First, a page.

By definition, TIDES is an interdisciplinary experience, driven by intellectual curiosity, active learning, and experiential education. Discover the exciting topics of this year’s RLC TIDES below. Each class also has an accompanying peer mentor. Meet yours.
TIDES courses marked with an asterisk (*) are Service Learning courses. Students in these courses must also register for the corresponding Service Learning component.
Not associated with a Residential Learning Community? Check out our other TIDES options.
W 5:00-6:15p **This course includes a service learning component**
Are leaders born or bred? How do leaders and their leadership styles impact change? How does one develop the courage and wisdom to lead and promote change effectively? This TIDES class provides an opportunity to examine the nature of leadership, its impact on the change process, and the underlying dynamics of power, politics, and conflict.
Over the course of the academic year, this course focuses on developing an interdisciplinary understanding of the theories and practices of organizational and community leadership. As a TIDES member, you will actively study the theories that emerge from a variety of fields and reflect on their practical, political, and ethical assumptions as well as on their implications in a variety of settings. Through readings, classroom discussions, interviews with local leaders, and a group initiative, you will gain a greater appreciation for the issues that affect leaders and the components of successful leadership.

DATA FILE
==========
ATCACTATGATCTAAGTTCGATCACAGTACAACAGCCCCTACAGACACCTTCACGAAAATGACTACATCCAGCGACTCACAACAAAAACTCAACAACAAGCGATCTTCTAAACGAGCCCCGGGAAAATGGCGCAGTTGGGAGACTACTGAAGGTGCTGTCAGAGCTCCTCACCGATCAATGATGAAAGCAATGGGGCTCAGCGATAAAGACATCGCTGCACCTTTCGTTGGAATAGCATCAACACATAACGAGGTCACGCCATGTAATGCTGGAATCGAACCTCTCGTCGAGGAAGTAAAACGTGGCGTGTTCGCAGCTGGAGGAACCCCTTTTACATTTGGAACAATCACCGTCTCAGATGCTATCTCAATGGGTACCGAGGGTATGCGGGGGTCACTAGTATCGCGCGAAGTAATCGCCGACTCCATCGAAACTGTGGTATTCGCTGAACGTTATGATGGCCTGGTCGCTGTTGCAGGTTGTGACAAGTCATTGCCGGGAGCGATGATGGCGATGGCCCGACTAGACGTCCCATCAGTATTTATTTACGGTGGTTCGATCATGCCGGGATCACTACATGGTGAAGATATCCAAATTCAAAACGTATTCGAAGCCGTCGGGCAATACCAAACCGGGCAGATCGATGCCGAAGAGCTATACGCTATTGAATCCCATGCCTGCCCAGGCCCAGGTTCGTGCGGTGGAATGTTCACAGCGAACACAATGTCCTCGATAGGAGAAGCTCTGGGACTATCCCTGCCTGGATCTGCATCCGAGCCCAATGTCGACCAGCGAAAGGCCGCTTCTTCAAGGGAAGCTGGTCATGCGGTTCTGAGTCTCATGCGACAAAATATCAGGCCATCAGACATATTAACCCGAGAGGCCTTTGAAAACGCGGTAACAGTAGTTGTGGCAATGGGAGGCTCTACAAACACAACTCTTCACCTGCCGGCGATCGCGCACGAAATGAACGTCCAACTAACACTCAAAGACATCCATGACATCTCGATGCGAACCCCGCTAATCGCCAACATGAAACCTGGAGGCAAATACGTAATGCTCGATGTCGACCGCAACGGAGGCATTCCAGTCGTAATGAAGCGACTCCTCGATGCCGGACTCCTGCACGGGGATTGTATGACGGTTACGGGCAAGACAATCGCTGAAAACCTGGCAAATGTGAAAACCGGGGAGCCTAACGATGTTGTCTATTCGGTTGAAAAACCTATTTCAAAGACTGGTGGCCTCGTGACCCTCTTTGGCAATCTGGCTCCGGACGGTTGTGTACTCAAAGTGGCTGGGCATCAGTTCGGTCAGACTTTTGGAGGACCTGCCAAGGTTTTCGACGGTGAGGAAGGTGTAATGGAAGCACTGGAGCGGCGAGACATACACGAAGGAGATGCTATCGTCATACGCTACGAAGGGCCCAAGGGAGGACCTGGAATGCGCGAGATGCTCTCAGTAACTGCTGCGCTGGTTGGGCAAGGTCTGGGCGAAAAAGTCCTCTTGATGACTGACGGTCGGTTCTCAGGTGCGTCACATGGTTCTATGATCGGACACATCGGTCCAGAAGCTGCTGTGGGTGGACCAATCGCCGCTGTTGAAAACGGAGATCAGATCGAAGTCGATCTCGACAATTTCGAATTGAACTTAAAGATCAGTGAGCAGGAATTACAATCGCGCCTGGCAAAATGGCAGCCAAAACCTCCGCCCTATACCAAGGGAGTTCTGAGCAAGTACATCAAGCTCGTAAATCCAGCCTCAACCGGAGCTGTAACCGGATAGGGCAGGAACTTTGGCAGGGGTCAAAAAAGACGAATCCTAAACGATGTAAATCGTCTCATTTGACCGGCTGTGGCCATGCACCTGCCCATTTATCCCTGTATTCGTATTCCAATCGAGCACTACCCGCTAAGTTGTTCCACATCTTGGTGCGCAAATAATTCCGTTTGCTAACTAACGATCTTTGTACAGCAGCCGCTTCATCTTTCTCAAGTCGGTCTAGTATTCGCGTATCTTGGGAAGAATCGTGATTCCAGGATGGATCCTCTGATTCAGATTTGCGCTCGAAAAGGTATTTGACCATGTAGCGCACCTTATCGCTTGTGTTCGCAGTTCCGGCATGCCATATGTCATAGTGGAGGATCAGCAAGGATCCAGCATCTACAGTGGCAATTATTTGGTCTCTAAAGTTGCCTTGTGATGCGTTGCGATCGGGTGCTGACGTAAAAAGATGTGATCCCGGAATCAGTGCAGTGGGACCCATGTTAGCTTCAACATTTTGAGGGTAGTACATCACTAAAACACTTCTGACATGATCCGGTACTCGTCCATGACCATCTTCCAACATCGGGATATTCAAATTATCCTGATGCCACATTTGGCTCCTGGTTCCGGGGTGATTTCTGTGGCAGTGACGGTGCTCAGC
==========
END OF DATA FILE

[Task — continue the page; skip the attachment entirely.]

Dusty Porter, Vice President of Student Affairs | BIO
Cultivate your Inner Changemaker is devoted to exploring the skills, strategies, and ideas of effective social change advocates in the 21st century. Students will be learning about some of the essential skills of effective changemakers, including leadership, optimism, resilience, risk-taking, luck, relationship building, conflict resolution, creativity, and innovation. Throughout the course, students will practice these skills, both in class and through assignments.
Rebecca Otten, Assistant Director, Student Programming, Taylor Center | BIO